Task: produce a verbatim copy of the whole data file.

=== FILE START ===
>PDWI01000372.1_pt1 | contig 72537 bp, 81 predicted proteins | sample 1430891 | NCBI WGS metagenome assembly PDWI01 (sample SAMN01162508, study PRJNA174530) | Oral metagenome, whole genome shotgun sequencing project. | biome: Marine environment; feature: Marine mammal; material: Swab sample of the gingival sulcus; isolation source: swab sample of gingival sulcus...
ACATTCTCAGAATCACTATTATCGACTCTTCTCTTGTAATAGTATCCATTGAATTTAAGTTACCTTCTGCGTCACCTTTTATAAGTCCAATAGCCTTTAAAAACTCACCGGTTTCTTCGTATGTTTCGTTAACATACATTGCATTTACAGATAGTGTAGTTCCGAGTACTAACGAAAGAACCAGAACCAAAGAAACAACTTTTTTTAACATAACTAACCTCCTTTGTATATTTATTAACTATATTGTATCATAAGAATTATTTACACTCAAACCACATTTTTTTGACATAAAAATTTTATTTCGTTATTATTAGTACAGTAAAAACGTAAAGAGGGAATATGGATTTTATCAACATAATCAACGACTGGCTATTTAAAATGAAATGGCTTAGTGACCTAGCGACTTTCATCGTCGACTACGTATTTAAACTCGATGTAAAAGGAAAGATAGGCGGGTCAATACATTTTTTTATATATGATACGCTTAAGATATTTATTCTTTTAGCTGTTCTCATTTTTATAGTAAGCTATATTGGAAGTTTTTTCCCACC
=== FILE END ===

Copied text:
>PDWI01000372.1_pt1 | contig 72537 bp, 81 predicted proteins | sample 1430891 | NCBI WGS metagenome assembly PDWI01 (sample SAMN01162508, study PRJNA174530) | Oral metagenome, whole genome shotgun sequencing project. | biome: Marine environment; feature: Marine mammal; material: Swab sample of the gingival sulcus; isolation source: swab sample of gingival sulcus...
ACATTCTCAGAATCACTATTATCGACTCTTCTCTTGTAATAGTATCCATTGAATTTAAGTTACCTTCTGCGTCACCTTTTATAAGTCCAATAGCCTTTAAAAACTCACCGGTTTCTTCGTATGTTTCGTTAACATACATTGCATTTACAGATAGTGTAGTTCCGAGTACTAACGAAAGAACCAGAACCAAAGAAACAACTTTTTTTAACATAACTAACCTCCTTTGTATATTTATTAACTATATTGTATCATAAGAATTATTTACACTCAAACCACATTTTTTTGACATAAAAATTTTATTTCGTTATTATTAGTACAGTAAAAACGTAAAGAGGGAATATGGATTTTATCAACATAATCAACGACTGGCTATTTAAAATGAAATGGCTTAGTGACCTAGCGACTTTCATCGTCGACTACGTATTTAAACTCGATGTAAAAGGAAAGATAGGCGGGTCAATACATTTTTTTATATATGATACGCTTAAGATATTTATTCTTTTAGCTGTTCTCATTTTTATAGTAAGCTATATTGGAAGTTTTTTCCCACC